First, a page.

Disordered eating includes a wide range of irregular and chaotic eating patterns where often hunger and fullness are ignored, including anorexia, bulimia, chronic restrained eating, compulsive eating and habitual dieting. Disordered eating can harm your health: emotional, social and physical. It may cause fatigue, depression, decreased mental functioning and concentration. It can lead to malnutrition with risk to bone health, physical growth and brain development; it affects both males and females.
Some possible warning signs:
- Preoccupation with food, weight and/or body shape
- Weight fluctuations i.e.: excessive weight loss/gain
- Diuretic or laxative abuse
- Mood swings or increase in anxiety
- Change in eating habits i.e.: restricting food intake
- Avoiding eating in front of others
Take this test if you think you could be suffering from an eating disorder:
- Do you make yourself sick because you feel uncomfortably full?
- Do you worry you have lost control over how much you eat?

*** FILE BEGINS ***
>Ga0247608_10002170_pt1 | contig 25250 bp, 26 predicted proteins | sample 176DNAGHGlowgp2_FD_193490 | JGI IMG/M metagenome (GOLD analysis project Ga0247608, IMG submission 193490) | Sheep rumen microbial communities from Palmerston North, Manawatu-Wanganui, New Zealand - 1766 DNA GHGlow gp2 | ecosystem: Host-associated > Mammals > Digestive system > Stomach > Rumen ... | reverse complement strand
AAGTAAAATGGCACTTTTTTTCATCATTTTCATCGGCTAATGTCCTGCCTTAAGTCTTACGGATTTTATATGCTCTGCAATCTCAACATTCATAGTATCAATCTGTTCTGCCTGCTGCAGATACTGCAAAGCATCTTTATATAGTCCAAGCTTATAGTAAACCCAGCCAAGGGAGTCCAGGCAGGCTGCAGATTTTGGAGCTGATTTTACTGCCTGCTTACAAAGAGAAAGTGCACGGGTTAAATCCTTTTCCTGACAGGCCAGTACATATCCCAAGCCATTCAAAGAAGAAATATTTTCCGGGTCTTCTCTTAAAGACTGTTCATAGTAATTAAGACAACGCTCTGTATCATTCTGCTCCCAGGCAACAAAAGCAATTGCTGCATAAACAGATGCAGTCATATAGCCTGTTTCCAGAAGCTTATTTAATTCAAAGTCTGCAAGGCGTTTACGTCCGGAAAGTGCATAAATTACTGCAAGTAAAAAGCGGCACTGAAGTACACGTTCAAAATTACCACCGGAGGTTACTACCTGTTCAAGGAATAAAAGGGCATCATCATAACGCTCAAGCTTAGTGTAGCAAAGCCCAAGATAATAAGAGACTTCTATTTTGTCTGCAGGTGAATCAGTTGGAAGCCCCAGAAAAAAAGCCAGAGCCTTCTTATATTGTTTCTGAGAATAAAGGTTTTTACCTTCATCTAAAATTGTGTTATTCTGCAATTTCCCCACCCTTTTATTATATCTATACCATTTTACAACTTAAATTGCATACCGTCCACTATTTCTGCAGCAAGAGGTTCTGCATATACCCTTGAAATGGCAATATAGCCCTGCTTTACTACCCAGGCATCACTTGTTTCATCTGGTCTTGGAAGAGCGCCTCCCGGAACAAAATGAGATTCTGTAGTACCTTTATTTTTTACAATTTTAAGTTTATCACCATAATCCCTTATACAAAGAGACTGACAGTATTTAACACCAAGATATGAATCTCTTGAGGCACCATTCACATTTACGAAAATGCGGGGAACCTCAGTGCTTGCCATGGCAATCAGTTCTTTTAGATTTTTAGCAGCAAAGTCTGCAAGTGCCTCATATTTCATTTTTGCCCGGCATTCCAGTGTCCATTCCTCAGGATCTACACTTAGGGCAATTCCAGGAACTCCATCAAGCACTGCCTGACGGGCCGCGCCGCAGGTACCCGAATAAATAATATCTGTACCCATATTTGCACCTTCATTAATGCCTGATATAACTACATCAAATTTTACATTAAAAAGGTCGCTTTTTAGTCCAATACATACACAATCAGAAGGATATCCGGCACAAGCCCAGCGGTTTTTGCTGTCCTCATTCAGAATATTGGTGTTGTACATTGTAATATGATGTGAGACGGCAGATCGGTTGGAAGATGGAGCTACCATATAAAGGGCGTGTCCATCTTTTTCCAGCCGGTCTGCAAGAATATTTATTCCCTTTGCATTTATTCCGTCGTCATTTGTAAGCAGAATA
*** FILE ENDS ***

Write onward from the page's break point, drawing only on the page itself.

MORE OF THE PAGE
- Have you recently lost more than 15 lbs in a three month period?
- Do you believe yourself to be fat when others say you are too thin?
- Would you say that food dominates your life?
What you can do (a wellness plan):
- Physical self-care (exercise, nutrition, sleep)
- Lifestyle habits (routines, goals, stress reduction, relaxation)
- Social Support (friends, family, colleagues)
- Spiritual connection (prayer, meditation, community, finding purpose/meaning)
- Mental/emotional self-care (journal your feelings, use positive self-talk)
- Talk about it (with trusted family, friends, professionals)
- Know you are not alone
- Remind yourself that healing takes time
- Educate yourself on Eating Disorders (ie: self help groups, books, internet)
- Counselling Services at Brandon University